Stellco sees custom build as a way for people to build their dream home without the stress. Once sites are ready, customers can come to the table with plots ready to purchase and a selection of designs in place that can be customised.
They are then able to work with the company, with everything discussed with an experienced property developer who will ensure the customer’s requirements are met to a high standard.
Stellco Homes: five reasons for choosing a custom build:
- It simplifies finding a plot
By buying small sites of around 10 plots or under, Stellco can secure a small development that is perfect for a custom build home, offering a route to land.
- Homes are designed around you
With a custom built home, you can customise everything to suit your needs. There are many reasons why someone may want to customise their home such as making it more accessible or to make a more inclusive family environment.
- Fixed costs
With Stellco, there’s an option to fix the costs once the design is agreed upon, removing the risk of costs creeping up. Stellco Homes works with buyers budgets to create a fixed cost plan to avoid any expensive surprises.
- Cheaper to run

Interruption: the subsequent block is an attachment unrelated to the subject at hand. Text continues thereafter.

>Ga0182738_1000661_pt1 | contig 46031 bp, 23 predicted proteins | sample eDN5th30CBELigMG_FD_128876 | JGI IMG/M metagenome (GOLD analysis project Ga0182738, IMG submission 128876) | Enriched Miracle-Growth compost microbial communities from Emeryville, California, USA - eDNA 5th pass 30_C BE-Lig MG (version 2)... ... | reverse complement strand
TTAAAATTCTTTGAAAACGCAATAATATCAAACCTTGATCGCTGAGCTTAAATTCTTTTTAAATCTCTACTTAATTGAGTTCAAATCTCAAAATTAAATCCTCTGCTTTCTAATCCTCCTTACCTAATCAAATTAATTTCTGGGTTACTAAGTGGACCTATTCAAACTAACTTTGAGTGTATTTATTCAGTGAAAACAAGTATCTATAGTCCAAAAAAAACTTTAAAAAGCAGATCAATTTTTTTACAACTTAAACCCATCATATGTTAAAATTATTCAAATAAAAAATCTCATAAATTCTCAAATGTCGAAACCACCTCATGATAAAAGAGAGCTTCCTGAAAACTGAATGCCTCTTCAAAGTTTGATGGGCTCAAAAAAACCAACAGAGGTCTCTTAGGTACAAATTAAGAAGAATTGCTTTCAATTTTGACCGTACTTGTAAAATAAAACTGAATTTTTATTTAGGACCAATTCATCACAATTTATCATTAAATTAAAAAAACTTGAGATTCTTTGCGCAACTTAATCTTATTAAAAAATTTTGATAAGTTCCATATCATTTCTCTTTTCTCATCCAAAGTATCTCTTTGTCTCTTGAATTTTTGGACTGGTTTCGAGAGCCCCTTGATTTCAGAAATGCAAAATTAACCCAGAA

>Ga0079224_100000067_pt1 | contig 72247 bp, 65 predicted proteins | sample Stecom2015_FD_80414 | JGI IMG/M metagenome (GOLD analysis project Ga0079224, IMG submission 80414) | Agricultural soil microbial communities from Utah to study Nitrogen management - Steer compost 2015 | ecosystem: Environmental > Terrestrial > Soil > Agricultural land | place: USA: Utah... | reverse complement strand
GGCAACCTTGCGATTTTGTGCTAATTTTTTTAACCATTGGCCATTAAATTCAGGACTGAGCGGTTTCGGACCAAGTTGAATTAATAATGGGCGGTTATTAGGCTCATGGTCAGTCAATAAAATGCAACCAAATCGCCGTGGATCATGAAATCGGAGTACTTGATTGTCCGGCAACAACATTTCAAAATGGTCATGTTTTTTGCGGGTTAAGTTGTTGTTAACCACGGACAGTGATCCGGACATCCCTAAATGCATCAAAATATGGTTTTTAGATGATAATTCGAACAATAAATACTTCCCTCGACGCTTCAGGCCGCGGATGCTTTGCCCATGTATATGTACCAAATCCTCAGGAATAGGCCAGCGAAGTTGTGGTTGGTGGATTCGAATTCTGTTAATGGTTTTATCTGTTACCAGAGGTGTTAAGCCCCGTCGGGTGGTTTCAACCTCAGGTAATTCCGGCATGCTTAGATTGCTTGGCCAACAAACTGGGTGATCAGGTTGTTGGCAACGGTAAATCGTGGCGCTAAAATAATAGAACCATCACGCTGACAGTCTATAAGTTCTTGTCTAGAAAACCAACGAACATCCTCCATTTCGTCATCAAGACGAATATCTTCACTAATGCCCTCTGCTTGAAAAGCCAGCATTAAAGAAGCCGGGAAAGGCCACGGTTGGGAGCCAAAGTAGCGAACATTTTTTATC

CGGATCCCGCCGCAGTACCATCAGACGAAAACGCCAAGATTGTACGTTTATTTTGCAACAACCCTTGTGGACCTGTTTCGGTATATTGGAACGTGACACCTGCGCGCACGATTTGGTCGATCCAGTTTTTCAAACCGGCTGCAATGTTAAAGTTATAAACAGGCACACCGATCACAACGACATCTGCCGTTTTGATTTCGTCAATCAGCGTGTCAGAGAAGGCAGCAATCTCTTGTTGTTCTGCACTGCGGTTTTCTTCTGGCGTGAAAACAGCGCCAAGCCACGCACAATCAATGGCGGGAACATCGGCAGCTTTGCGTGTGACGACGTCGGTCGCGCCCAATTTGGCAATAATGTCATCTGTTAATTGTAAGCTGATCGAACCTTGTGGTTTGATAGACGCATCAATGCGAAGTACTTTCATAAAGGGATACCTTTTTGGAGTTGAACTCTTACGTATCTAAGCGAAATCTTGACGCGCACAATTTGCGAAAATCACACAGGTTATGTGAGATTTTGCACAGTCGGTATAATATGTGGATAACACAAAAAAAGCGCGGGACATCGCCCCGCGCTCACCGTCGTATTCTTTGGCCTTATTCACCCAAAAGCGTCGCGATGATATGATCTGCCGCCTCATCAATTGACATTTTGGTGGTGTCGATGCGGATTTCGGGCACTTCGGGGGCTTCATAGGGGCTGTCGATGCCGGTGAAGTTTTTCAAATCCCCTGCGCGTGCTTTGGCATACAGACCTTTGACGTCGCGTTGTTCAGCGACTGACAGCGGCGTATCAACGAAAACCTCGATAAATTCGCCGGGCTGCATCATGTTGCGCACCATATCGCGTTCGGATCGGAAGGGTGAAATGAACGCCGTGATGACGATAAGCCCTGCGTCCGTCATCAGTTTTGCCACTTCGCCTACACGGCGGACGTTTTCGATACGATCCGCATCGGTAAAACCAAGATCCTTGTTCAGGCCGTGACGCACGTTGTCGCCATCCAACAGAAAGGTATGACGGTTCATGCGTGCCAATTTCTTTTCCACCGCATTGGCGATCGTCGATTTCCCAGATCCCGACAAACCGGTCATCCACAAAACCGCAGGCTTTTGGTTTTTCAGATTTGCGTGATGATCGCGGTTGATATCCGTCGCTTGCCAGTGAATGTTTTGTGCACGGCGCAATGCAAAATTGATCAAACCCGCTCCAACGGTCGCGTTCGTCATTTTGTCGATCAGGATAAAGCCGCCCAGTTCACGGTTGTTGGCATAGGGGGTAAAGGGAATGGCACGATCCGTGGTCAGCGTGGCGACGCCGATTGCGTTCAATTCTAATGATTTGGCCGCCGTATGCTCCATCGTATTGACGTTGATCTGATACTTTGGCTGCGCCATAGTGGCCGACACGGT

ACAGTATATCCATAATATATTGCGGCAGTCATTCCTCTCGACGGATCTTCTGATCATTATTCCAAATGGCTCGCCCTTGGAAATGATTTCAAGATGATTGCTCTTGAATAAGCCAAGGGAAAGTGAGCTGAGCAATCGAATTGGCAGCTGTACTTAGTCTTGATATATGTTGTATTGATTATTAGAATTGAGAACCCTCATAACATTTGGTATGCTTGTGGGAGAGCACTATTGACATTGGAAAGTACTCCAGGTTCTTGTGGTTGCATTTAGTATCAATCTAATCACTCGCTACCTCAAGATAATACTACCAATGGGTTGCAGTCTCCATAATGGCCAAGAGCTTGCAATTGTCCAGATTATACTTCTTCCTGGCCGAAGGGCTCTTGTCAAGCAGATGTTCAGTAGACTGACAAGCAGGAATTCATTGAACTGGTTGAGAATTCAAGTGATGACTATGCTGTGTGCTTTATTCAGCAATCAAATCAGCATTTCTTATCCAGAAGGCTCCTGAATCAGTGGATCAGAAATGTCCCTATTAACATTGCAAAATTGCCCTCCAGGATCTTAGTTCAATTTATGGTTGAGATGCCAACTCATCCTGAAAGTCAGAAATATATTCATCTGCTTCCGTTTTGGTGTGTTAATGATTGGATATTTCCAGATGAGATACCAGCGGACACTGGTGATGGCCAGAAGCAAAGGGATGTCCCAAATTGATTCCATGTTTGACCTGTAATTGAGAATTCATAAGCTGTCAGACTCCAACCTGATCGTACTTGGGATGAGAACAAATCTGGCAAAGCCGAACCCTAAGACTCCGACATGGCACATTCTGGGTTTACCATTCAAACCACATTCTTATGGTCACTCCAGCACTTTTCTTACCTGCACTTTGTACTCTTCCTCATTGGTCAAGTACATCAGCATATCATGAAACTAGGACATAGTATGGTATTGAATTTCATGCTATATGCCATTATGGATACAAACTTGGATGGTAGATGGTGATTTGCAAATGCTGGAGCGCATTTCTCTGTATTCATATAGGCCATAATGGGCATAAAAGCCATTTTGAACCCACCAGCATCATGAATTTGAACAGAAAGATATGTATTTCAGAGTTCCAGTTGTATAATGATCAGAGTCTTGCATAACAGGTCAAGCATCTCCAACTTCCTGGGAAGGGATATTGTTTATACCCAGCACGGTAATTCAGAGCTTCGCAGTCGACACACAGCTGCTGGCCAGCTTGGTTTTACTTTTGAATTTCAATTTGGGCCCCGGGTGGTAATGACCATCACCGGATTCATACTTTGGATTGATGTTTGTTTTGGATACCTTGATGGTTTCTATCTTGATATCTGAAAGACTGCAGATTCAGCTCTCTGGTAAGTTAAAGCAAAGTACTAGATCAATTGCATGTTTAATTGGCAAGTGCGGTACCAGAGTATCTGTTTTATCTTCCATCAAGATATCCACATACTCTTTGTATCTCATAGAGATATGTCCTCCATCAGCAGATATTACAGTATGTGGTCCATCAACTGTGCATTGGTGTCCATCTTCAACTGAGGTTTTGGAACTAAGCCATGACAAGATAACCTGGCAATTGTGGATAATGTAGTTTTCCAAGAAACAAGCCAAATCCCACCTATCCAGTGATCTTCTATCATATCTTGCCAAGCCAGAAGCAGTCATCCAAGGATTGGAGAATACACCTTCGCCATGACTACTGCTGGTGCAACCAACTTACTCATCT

With a custom build its far easier to build well beyond building regulations, to create a more energy efficient home, that is, therefore, cheaper to run.
Self-building is time consuming, but a custom build can help make a build realistic if you’re juggling a job and a busy family. Custom build helps create a stress free process, as the developer oversees the entire process, keeping it on track and on budget.
Stellco Homes will be sharing news of upcoming sites with Self Build Portal users as they come to market. Some of these may also include the option of self building on the multi-plot sites, where the purchaser can commission a company of their choice to build out the home.
This is a NaCSBA Member update
The Self Build Portal is the consumer website of the National Custom and Self Build Association (NaCSBA), aimed at supporting would be builders. While 2020 was a well acknowledged shocker for most people, you may be surprised to know that it worked out pretty well for would-be custom and self builders.
Although aimed at professionals working in custom and self build, NaCSBA’s Review of the Year makes for interesting reading for anyone wondering whether they can access an owner-commissioned homes.
Among the highpoints:
NaCSBA set up a group to promote Housing Diversification – designed to work to give more people the chance to access a home that suits the. Members include Federation of Master Builders and the House Builders Association (which represents small- and medium-housebuilders) and community led housing groups, including the UK Cohousing Network and the National Community Land Trust Network.
NaCSBA also lobbies government and responds to various consultations to ensure that self build gets a proper attention, including the Planning for the Future White Paper.
It also conducted research into the nation’s self build aspirations, which it produced along with the Building Societies Association. This found that a third of people are interested in self building in the future. Of this third – the younger age group were the most keen to get started.